The two-day summit also features a classified day, which the Intelligence Committee usually ends up heading since it has so much experience with classified events, says Gen. Noonan. Though there was no classified day last year since the summit was virtual, the event still brought in hundreds of attendees.
The committee also hosts a Spring Symposium every year. “We bring in speakers to address the intel community at large, so we talk about new things such as technology. We talk about threats. We’ll get experts that can talk about the China threat, the Russia threat and we bring in people from not only agencies, but we’ll bring in authors, people from think tanks,” the general explains. “We’re trying to create an environment of a good exchange of ideas, not necessarily groupthink. We’ll have the acquisition people come in and talk about changes there,” he adds.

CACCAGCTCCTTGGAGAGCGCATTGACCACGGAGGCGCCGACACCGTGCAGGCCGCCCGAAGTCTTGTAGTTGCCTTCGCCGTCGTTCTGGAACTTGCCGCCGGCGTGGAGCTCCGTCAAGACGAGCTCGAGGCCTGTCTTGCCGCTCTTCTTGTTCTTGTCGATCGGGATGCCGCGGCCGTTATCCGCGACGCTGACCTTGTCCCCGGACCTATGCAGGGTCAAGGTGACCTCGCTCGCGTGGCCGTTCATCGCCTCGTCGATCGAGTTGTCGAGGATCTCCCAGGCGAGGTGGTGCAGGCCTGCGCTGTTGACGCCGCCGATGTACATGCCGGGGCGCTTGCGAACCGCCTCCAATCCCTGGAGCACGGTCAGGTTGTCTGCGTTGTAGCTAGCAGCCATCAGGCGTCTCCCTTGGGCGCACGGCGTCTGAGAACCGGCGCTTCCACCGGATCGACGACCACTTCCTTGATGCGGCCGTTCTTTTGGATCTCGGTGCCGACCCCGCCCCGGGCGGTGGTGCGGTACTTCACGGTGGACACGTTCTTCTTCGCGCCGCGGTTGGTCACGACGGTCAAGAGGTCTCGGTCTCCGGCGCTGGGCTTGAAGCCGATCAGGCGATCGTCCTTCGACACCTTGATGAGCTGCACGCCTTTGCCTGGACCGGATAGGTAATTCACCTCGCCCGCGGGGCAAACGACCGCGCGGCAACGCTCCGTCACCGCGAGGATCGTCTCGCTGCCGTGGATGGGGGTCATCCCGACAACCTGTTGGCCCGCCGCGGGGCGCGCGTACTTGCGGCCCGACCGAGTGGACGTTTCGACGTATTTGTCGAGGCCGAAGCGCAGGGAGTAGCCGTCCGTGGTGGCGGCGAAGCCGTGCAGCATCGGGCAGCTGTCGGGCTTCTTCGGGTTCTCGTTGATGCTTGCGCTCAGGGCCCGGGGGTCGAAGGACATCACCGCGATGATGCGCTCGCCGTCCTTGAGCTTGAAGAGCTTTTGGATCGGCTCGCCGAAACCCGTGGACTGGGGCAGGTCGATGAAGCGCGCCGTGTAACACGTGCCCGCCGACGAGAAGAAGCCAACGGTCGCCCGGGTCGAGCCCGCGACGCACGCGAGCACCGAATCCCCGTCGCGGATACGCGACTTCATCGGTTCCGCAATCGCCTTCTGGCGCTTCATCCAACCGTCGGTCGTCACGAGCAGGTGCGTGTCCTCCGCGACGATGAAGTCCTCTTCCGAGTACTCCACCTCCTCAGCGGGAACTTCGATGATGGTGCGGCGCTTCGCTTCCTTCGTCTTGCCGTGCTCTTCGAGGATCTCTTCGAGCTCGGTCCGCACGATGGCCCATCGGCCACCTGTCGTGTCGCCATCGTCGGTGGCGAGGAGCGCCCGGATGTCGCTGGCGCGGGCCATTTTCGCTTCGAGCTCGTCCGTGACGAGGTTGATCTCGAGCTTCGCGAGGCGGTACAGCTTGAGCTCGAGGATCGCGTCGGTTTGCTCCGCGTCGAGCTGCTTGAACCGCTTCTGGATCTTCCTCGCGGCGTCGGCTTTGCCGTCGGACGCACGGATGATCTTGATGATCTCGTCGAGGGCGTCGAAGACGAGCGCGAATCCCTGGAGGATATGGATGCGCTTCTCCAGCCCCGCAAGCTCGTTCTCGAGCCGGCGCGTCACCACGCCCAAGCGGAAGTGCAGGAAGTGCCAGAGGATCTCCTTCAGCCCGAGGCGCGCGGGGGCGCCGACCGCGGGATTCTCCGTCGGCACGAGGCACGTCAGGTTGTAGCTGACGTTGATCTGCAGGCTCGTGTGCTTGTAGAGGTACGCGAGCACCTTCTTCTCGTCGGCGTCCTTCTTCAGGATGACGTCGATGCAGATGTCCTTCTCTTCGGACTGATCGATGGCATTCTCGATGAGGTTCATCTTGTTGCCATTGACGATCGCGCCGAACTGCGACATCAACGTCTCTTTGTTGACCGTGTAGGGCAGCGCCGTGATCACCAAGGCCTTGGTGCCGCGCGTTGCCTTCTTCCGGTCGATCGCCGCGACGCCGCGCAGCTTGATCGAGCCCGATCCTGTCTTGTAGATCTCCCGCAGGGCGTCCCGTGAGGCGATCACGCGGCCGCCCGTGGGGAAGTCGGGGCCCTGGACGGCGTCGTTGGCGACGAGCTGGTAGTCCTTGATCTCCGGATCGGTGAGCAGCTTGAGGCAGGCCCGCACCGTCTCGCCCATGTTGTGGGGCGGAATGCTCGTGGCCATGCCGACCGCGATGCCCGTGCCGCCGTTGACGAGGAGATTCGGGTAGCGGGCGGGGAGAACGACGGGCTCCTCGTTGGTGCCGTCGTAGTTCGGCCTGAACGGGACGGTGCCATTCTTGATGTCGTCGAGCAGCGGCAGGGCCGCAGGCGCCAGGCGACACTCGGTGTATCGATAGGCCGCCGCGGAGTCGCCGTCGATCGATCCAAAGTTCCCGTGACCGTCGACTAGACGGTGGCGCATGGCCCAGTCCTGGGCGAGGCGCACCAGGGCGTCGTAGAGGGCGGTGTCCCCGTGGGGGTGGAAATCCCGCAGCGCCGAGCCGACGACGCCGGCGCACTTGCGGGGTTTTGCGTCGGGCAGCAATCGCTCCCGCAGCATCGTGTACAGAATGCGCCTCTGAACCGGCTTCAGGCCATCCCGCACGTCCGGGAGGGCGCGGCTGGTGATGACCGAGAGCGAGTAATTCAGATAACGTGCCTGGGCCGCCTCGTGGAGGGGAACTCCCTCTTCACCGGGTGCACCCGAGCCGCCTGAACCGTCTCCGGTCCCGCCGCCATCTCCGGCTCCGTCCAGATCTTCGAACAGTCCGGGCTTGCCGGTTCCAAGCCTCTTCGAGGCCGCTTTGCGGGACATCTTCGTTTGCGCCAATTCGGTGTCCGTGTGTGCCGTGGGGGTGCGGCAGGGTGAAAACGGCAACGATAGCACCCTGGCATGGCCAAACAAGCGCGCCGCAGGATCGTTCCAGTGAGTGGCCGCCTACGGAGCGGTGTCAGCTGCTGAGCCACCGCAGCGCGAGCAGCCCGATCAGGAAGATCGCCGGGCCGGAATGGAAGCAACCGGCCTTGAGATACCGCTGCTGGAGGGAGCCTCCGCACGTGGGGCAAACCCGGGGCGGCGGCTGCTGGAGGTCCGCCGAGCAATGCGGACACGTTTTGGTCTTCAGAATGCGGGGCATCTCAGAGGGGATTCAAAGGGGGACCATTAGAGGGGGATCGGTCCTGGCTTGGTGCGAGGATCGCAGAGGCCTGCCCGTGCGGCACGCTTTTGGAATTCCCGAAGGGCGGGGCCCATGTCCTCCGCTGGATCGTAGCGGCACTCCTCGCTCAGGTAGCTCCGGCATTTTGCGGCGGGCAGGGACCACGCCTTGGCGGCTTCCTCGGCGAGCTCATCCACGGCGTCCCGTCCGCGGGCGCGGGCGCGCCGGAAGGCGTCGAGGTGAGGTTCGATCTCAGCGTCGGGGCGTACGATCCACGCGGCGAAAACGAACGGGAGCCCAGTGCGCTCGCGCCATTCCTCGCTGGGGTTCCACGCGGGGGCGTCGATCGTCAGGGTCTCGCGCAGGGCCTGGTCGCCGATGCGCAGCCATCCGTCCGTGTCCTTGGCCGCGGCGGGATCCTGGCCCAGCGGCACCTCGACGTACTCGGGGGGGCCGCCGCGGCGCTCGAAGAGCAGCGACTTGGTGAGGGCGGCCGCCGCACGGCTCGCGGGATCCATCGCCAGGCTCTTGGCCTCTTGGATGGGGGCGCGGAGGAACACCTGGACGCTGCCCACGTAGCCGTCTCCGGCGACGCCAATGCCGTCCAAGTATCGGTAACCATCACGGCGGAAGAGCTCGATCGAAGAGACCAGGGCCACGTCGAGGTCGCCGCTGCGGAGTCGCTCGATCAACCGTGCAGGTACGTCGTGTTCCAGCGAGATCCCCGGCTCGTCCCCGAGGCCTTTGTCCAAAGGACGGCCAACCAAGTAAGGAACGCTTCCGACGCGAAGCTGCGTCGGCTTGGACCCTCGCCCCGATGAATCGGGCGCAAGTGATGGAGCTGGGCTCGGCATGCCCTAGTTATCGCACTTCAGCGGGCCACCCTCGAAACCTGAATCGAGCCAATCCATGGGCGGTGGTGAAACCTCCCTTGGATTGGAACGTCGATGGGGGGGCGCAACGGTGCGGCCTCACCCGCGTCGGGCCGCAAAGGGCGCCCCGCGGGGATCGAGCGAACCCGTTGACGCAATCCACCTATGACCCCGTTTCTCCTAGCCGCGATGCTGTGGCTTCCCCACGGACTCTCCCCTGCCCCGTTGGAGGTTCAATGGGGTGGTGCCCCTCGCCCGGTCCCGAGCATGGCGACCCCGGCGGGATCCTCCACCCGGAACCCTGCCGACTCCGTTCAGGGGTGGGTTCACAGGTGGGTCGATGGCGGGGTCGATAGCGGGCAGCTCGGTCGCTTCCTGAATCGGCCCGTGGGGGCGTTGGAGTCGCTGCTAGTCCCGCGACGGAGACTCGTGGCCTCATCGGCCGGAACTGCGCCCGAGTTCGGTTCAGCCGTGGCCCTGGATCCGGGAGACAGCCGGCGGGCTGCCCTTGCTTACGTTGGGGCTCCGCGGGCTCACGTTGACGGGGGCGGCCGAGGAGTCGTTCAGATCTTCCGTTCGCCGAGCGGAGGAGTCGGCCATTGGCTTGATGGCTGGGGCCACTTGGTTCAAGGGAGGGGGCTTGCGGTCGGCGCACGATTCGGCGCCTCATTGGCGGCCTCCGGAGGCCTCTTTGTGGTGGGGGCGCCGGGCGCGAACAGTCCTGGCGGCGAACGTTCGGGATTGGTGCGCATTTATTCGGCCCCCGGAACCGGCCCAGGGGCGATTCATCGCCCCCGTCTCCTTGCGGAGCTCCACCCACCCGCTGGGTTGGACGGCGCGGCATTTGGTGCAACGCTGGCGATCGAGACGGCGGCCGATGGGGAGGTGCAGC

The committee meets at least monthly and usually features a speaker. The subjects vary but the quality of the speakers is always top notch, says Noonan. “One of the areas we are looking at now, a brand new one that’s going to be with us for a while, is this whole issue of space. What are the requirements? We’ve got this Space Force that’s been stood up, they’re moving some headquarters around. What is that going to look like in the future?” Gen. Noonan asks.
A big part of it is learning what the intelligent requirements are for the Space Force to execute their operations, he explains. “And I’ve got to tell you those are still being defined. I’m not giving away a national secret. There’s a lot of research and development that has to go into it and science and technology. How do you protect the stuff that’s coming down from space? There’s a whole cybersecurity thing that fits into that. How do you secure all that? Space is a very hot topic,” says the general.
Since the committee hasn’t been able to meet in person due to the pandemic, they’ve held their monthly meeting virtually. “We still have the speakers, and then we have a Q&A; then we just run the business of a committee, which focuses a lot on the upcoming events,” Gen. Noonan explains.